There was a lot of great work done with the old vidicon tubes - Pioneer(s), Voyager(s), Mariner, Viking(s). Those ancient images still look incredible, and the newer images with CCDs are just unbelievable. Oh, and let's not forget the Russians and the first images of the far side of the moon courtesy of the Luna missions (and first printed in the USA, much to the disgust of Soviet authorities) or the other incredible Russian missions.

By MadScientist (not verified) on 01 Sep 2010 #permalink

What about the really bright spots on Mercury?

By Samantha Vimes (not verified) on 01 Sep 2010 #permalink

is the crusent above the earth and to the left Venus.

According to Emily Lakdawalla's blog at the Planetary Society, that image was taken 6 May, which was third quarter for the Moon - so the Moon was near to maximum elongation from the Earth as seen from the Sun and Mercury's orbit generally (MESSENGER wasn't at Mercury at the time, of course). Since the Earth and Moon are much smaller than the distance between them, it follows that the 'discs' are almost entirely optical artefacts.

I think Earth has been photographed from Mars, too - forget which spacecraft.

Earth has been photographed from much further away than Mars. I'm surprised nobody has mentioned the Pale Blue Dot:

http://en.wikipedia.org/wiki/Pale_Blue_Dot

I find the vastness of space surrounding Earth even more impressive than the image taken from Mercury - and that's 'just' from the border of our solar system, which is where the rest of our galaxy starts - which is just one out of many, unknown ones.

The universe is truly unimaginably large and it saddens me we'll never be able to explore it.

By Duckbilled Platypus (not verified) on 02 Sep 2010 #permalink

That Spider Crater looks distinctly implausible. Does anybody pretend to know how it got that way?

Google is your friend. Messenger was the first platform to observe that feature, as announced in this press release (scroll down to image 5.6) from 30 January 2008. They give a tentative explanation there.

By Eric Lund (not verified) on 02 Sep 2010 #permalink

I believe Earth was photographed from Mars also?

Hinton, no, it is not Venus.

Consider the geometry: The sun is at the center, with Mercury, Venus, and Earth-and-moon orbiting successively farther out. The photo was taken from close to the sun, in about Mercury's orbit. Venus would always be farther away (but closer than Earth), so Venus would always be illuminated face-on. It would never appear crescent-shaped. (The outer planets Mars, Jupiter, and so forth never appear crescent-shaped from the Earth for the same reason. But Martians could observe a crescent-Earth.)

Venus is about the same size as the Earth. If it were anywhere in that picture, it would have to be approximately halfway between the Earth and Mercury, and thus appear about twice the size of the Earth in the picture.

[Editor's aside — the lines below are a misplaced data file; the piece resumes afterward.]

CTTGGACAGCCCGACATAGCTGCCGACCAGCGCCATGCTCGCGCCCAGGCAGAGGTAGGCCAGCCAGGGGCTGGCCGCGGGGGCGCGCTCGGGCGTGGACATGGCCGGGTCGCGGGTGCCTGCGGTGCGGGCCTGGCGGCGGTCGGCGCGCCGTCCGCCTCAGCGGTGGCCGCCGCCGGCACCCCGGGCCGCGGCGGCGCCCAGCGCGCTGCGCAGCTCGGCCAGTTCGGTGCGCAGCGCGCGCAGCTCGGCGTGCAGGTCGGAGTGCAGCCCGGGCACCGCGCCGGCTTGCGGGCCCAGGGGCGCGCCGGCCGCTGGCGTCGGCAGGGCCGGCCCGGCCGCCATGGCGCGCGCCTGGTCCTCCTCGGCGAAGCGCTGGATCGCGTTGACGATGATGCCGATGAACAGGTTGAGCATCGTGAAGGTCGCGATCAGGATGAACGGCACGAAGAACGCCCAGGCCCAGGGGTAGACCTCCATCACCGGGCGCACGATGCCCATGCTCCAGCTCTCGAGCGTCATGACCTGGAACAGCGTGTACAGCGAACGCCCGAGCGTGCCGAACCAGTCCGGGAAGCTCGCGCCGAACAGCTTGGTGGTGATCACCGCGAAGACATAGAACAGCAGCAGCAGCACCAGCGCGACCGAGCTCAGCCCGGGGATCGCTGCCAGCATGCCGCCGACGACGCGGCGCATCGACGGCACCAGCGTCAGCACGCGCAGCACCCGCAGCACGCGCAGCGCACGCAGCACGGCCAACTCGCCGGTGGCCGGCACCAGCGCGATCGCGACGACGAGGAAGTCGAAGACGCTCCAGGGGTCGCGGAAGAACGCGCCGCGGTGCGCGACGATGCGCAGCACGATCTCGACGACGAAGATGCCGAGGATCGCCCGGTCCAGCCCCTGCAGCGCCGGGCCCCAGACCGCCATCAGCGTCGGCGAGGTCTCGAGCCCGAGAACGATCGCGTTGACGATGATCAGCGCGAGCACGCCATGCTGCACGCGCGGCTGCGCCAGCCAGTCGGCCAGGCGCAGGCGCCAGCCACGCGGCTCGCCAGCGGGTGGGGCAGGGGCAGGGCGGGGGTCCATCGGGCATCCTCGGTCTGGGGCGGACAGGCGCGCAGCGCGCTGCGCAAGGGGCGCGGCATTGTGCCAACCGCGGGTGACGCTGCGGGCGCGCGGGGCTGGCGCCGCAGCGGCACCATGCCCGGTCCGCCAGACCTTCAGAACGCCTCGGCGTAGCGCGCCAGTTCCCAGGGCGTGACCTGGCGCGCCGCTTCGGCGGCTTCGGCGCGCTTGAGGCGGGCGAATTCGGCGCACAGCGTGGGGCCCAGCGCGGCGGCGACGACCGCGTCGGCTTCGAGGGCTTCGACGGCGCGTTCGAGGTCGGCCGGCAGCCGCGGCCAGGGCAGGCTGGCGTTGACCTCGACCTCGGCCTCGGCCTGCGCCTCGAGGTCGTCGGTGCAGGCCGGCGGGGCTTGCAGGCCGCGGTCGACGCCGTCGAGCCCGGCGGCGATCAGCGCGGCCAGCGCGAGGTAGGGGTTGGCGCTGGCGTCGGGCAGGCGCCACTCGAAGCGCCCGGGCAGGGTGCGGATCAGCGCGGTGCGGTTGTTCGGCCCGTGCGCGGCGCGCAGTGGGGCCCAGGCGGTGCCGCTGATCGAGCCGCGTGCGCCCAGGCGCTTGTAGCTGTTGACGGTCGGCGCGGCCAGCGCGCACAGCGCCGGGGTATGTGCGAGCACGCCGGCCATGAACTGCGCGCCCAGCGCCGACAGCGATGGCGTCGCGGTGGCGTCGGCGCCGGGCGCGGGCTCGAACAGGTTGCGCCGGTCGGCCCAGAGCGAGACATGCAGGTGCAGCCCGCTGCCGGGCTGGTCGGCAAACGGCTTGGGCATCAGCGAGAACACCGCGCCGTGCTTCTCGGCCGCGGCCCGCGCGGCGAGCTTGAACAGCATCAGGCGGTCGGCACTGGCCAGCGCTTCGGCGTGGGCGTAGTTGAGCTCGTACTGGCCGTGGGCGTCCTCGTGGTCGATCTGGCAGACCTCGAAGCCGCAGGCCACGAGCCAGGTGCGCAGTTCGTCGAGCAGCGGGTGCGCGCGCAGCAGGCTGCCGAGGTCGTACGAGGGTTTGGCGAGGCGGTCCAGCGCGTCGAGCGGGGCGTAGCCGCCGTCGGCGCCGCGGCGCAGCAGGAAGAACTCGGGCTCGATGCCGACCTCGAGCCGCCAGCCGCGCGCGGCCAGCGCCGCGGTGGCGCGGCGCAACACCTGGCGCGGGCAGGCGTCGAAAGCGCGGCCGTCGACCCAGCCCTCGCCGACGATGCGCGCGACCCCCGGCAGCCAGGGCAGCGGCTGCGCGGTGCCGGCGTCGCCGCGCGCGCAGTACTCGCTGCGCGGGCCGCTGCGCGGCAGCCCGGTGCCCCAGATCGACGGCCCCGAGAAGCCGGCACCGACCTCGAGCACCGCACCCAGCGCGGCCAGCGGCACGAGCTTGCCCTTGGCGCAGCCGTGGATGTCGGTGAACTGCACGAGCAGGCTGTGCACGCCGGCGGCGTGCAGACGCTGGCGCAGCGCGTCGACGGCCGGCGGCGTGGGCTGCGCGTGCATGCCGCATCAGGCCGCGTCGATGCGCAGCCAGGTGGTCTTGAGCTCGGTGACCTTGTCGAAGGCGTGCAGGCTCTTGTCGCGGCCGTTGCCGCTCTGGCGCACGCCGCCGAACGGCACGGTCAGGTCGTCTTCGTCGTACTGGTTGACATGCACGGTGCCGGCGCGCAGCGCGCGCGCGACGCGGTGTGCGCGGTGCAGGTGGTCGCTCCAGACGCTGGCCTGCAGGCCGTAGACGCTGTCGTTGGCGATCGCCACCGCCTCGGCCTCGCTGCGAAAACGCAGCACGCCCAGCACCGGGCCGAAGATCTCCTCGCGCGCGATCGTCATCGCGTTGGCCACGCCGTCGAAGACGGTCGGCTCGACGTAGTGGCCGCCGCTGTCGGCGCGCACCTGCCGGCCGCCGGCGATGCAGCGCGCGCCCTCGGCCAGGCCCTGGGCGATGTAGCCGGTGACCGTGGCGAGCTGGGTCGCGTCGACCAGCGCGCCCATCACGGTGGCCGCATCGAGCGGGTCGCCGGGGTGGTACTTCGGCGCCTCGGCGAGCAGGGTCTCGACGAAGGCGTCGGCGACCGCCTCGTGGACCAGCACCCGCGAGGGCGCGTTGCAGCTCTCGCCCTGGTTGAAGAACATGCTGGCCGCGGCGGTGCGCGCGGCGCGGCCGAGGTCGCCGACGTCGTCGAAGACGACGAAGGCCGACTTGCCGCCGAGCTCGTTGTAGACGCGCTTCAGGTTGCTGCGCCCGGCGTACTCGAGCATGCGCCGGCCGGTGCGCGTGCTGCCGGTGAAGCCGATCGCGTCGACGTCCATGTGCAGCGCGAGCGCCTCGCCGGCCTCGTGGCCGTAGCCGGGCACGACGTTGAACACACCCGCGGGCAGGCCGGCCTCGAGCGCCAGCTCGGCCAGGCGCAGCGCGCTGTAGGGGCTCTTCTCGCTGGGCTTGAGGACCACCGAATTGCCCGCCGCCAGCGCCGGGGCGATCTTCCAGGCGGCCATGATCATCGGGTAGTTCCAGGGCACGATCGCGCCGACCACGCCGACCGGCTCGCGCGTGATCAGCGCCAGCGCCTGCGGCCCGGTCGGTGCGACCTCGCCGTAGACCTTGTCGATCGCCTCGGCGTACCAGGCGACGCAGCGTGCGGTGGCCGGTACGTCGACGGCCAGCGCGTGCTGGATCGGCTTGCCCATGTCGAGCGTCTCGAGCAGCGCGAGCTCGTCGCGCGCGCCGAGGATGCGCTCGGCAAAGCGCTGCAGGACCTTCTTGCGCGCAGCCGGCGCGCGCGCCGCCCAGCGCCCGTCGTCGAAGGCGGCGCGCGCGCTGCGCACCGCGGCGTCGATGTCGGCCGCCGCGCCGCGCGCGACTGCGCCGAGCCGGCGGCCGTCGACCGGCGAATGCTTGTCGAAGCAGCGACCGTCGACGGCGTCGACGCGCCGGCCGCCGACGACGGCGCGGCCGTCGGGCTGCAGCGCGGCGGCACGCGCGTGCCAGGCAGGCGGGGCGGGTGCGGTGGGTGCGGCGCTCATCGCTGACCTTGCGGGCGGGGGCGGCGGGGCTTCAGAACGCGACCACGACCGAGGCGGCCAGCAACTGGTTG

By timberwoof (not verified) on 02 Sep 2010 #permalink

Re, in the original article:

"Mercury is made out of the densest, heaviest elements of any planet in the Solar System; if it weren't for the effect of gravity, Mercury would be even denser than the Earth."

I don't understand what you mean by this. Could you explain more?

By Anonymous Coward (not verified) on 02 Sep 2010 #permalink

Awesome stuff - thanks !!

Yep, we're just a pale blue white dot from there.

Wow, they almost look like double planets.They could be, though, once the barycenter goes outside the Earth, which is like a long time from now.

How would I go about determining the angular distance between the Earth and the Moon in that image if I wanted to do the trig to find out how far away Messenger were when it took the picture? (Well, rather I'd get my pupils to do it.)

I especially like the view of our planet, when the blue slowly becomes black.The glare of our planet is spectacular. Can't wait for some new episode about space on National Geographic HD.

Earth/Moon as seen from Mercury orbit. Thank you. This is one of the most significant pictures I've ever seen, including Dali and Da Vinci. I felt a sense of HOME like never before.

By Shadeburst (not verified) on 17 Sep 2010 #permalink

Would not the moon always be full from Mercuryâs perspective?; except when it is being eclipsed by earth. I wonder what affect the stronger gravitation field is having on the light being reflected back toward the sun. Is it accelerated just a little bit? If it can be sucked into a black hole or bent by a gravitational lens would it not get to Mercury a little early. That is an experiment they should run.

By Garth Turner (not verified) on 08 Feb 2011 #permalink

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Purely based on it's material composition, Mercury would be denser as earth (more mass per volume), if they had equal gravity (mass), but since earth is heavier, it's material gets more compacted due to the gravitational force.